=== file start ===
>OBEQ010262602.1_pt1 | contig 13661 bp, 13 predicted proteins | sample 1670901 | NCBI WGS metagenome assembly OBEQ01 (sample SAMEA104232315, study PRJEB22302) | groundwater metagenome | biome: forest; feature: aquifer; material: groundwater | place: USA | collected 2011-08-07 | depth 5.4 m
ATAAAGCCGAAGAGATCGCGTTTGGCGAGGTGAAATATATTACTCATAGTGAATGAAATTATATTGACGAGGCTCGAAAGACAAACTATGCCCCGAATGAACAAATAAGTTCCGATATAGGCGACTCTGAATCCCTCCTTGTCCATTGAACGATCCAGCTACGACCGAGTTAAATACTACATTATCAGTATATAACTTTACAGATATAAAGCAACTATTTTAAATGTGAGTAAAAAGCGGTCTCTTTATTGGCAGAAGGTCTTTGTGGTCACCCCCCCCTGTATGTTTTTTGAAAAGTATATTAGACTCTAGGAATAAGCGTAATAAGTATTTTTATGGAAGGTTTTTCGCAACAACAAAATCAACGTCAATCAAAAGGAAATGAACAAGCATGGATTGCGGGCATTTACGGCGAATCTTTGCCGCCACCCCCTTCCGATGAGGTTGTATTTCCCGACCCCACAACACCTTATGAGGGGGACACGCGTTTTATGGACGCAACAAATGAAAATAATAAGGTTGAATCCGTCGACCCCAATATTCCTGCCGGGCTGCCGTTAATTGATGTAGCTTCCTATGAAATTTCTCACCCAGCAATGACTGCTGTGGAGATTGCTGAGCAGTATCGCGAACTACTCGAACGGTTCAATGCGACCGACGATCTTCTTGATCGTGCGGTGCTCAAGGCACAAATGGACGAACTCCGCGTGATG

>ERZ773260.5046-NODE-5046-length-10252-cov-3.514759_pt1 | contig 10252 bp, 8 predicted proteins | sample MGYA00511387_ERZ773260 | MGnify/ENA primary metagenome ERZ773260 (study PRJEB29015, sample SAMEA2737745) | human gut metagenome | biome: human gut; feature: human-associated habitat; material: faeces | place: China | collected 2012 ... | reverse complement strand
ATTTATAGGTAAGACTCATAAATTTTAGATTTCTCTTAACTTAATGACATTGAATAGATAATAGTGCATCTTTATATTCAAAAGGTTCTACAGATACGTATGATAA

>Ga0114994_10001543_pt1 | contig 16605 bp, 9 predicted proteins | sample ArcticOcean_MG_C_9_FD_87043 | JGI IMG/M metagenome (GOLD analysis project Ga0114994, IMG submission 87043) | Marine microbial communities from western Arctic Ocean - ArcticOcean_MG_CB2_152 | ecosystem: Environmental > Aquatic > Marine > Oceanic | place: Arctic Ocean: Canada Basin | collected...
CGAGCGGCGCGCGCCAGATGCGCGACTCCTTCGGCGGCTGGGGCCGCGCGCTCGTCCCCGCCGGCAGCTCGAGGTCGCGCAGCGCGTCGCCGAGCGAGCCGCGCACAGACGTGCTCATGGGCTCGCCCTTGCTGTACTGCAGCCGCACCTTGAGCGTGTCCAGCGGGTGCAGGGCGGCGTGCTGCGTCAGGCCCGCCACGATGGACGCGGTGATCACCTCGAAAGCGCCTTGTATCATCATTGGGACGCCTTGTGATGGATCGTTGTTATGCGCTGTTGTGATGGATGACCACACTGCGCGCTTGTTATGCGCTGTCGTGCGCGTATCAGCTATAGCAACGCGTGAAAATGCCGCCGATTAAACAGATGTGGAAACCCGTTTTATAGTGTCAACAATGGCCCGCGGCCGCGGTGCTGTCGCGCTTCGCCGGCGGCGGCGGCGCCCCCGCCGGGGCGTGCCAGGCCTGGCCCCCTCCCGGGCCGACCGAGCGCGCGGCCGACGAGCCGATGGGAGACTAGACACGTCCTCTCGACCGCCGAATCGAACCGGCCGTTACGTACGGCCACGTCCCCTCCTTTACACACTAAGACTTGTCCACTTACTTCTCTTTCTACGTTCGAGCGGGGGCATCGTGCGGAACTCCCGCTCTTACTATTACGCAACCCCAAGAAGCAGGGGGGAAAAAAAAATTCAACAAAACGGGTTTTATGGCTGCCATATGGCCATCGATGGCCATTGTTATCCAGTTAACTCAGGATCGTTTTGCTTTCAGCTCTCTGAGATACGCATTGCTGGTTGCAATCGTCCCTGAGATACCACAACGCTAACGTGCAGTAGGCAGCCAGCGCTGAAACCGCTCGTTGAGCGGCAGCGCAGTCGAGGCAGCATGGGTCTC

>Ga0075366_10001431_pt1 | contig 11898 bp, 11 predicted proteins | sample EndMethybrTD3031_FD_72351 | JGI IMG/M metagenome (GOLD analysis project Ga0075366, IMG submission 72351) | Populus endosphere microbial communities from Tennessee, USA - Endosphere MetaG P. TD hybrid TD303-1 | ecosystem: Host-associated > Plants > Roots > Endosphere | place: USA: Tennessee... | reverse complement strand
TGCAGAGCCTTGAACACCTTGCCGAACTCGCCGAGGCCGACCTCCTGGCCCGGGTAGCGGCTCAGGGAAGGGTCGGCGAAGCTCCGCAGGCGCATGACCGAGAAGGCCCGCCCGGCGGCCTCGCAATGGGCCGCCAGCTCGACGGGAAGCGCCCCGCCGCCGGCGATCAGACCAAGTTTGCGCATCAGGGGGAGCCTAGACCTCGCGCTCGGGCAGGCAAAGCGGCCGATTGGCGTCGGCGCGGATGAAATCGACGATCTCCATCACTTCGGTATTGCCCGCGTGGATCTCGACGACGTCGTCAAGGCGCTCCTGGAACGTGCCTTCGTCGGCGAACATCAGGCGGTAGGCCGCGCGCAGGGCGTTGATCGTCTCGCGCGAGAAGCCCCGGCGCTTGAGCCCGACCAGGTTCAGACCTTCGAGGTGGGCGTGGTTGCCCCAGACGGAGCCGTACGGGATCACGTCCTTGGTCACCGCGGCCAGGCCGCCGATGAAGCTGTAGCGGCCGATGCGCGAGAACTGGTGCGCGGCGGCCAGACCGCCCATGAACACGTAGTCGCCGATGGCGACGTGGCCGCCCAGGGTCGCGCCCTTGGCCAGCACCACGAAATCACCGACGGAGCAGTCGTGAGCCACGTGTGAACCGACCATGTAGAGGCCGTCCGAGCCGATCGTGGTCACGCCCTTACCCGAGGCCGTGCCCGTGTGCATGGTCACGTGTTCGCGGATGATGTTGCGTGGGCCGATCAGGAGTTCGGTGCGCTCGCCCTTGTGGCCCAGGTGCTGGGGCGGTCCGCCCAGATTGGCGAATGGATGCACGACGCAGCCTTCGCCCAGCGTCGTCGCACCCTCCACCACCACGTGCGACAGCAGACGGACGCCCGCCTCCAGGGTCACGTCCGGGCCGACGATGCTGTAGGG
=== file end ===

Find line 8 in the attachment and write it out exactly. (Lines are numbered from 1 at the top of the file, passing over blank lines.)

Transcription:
TGCAGAGCCTTGAACACCTTGCCGAACTCGCCGAGGCCGACCTCCTGGCCCGGGTAGCGGCTCAGGGAAGGGTCGGCGAAGCTCCGCAGGCGCATGACCGAGAAGGCCCGCCCGGCGGCCTCGCAATGGGCCGCCAGCTCGACGGGAAGCGCCCCGCCGCCGGCGATCAGACCAAGTTTGCGCATCAGGGGGAGCCTAGACCTCGCGCTCGGGCAGGCAAAGCGGCCGATTGGCGTCGGCGCGGATGAAATCGACGATCTCCATCACTTCGGTATTGCCCGCGTGGATCTCGACGACGTCGTCAAGGCGCTCCTGGAACGTGCCTTCGTCGGCGAACATCAGGCGGTAGGCCGCGCGCAGGGCGTTGATCGTCTCGCGCGAGAAGCCCCGGCGCTTGAGCCCGACCAGGTTCAGACCTTCGAGGTGGGCGTGGTTGCCCCAGACGGAGCCGTACGGGATCACGTCCTTGGTCACCGCGGCCAGGCCGCCGATGAAGCTGTAGCGGCCGATGCGCGAGAACTGGTGCGCGGCGGCCAGACCGCCCATGAACACGTAGTCGCCGATGGCGACGTGGCCGCCCAGGGTCGCGCCCTTGGCCAGCACCACGAAATCACCGACGGAGCAGTCGTGAGCCACGTGTGAACCGACCATGTAGAGGCCGTCCGAGCCGATCGTGGTCACGCCCTTACCCGAGGCCGTGCCCGTGTGCATGGTCACGTGTTCGCGGATGATGTTGCGTGGGCCGATCAGGAGTTCGGTGCGCTCGCCCTTGTGGCCCAGGTGCTGGGGCGGTCCGCCCAGATTGGCGAATGGATGCACGACGCAGCCTTCGCCCAGCGTCGTCGCACCCTCCACCACCACGTGCGACAGCAGACGGACGCCCGCCTCCAGGGTCACGTCCGGGCCGACGATGCTGTAGGG